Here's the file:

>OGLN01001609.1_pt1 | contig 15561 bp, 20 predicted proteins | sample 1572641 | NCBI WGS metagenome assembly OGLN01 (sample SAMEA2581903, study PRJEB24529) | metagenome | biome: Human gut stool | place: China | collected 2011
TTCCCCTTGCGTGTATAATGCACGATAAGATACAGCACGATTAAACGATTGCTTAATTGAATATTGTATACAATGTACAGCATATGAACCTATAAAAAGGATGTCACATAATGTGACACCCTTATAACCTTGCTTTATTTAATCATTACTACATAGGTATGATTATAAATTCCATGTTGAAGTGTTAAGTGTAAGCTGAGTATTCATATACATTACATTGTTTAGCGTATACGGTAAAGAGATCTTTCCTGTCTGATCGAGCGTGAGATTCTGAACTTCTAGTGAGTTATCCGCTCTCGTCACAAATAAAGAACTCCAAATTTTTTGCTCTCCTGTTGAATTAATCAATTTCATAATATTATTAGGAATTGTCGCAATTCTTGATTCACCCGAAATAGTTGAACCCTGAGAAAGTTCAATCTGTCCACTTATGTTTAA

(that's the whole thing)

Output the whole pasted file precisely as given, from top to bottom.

>OGLN01001609.1_pt1 | contig 15561 bp, 20 predicted proteins | sample 1572641 | NCBI WGS metagenome assembly OGLN01 (sample SAMEA2581903, study PRJEB24529) | metagenome | biome: Human gut stool | place: China | collected 2011
TTCCCCTTGCGTGTATAATGCACGATAAGATACAGCACGATTAAACGATTGCTTAATTGAATATTGTATACAATGTACAGCATATGAACCTATAAAAAGGATGTCACATAATGTGACACCCTTATAACCTTGCTTTATTTAATCATTACTACATAGGTATGATTATAAATTCCATGTTGAAGTGTTAAGTGTAAGCTGAGTATTCATATACATTACATTGTTTAGCGTATACGGTAAAGAGATCTTTCCTGTCTGATCGAGCGTGAGATTCTGAACTTCTAGTGAGTTATCCGCTCTCGTCACAAATAAAGAACTCCAAATTTTTTGCTCTCCTGTTGAATTAATCAATTTCATAATATTATTAGGAATTGTCGCAATTCTTGATTCACCCGAAATAGTTGAACCCTGAGAAAGTTCAATCTGTCCACTTATGTTTAA